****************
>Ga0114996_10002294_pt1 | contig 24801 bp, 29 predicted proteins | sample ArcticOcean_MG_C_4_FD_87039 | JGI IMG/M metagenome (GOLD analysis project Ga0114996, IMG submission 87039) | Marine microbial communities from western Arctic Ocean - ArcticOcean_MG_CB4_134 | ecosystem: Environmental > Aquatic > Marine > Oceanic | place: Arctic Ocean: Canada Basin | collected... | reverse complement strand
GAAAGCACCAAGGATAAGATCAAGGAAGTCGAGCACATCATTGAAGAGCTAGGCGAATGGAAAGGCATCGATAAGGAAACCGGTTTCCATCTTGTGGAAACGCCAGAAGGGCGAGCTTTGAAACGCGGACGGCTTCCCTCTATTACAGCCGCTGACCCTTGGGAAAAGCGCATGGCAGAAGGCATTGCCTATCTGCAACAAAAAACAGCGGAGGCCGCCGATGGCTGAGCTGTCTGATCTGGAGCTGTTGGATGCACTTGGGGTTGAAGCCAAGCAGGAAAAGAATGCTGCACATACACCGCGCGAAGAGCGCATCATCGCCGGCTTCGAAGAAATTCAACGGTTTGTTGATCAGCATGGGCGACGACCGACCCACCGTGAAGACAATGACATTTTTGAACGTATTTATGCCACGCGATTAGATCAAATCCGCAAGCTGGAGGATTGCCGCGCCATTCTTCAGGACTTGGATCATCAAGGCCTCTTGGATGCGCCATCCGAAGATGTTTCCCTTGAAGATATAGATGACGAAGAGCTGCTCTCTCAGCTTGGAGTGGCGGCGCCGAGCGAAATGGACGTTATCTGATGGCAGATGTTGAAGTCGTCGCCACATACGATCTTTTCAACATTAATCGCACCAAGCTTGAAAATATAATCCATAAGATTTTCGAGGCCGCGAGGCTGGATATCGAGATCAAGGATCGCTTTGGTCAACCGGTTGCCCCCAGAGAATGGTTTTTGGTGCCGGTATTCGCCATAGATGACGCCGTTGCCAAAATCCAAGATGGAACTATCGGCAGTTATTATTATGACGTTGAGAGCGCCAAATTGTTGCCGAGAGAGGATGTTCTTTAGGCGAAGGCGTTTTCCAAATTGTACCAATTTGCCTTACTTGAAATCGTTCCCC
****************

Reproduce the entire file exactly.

>Ga0114996_10002294_pt1 | contig 24801 bp, 29 predicted proteins | sample ArcticOcean_MG_C_4_FD_87039 | JGI IMG/M metagenome (GOLD analysis project Ga0114996, IMG submission 87039) | Marine microbial communities from western Arctic Ocean - ArcticOcean_MG_CB4_134 | ecosystem: Environmental > Aquatic > Marine > Oceanic | place: Arctic Ocean: Canada Basin | collected... | reverse complement strand
GAAAGCACCAAGGATAAGATCAAGGAAGTCGAGCACATCATTGAAGAGCTAGGCGAATGGAAAGGCATCGATAAGGAAACCGGTTTCCATCTTGTGGAAACGCCAGAAGGGCGAGCTTTGAAACGCGGACGGCTTCCCTCTATTACAGCCGCTGACCCTTGGGAAAAGCGCATGGCAGAAGGCATTGCCTATCTGCAACAAAAAACAGCGGAGGCCGCCGATGGCTGAGCTGTCTGATCTGGAGCTGTTGGATGCACTTGGGGTTGAAGCCAAGCAGGAAAAGAATGCTGCACATACACCGCGCGAAGAGCGCATCATCGCCGGCTTCGAAGAAATTCAACGGTTTGTTGATCAGCATGGGCGACGACCGACCCACCGTGAAGACAATGACATTTTTGAACGTATTTATGCCACGCGATTAGATCAAATCCGCAAGCTGGAGGATTGCCGCGCCATTCTTCAGGACTTGGATCATCAAGGCCTCTTGGATGCGCCATCCGAAGATGTTTCCCTTGAAGATATAGATGACGAAGAGCTGCTCTCTCAGCTTGGAGTGGCGGCGCCGAGCGAAATGGACGTTATCTGATGGCAGATGTTGAAGTCGTCGCCACATACGATCTTTTCAACATTAATCGCACCAAGCTTGAAAATATAATCCATAAGATTTTCGAGGCCGCGAGGCTGGATATCGAGATCAAGGATCGCTTTGGTCAACCGGTTGCCCCCAGAGAATGGTTTTTGGTGCCGGTATTCGCCATAGATGACGCCGTTGCCAAAATCCAAGATGGAACTATCGGCAGTTATTATTATGACGTTGAGAGCGCCAAATTGTTGCCGAGAGAGGATGTTCTTTAGGCGAAGGCGTTTTCCAAATTGTACCAATTTGCCTTACTTGAAATCGTTCCCC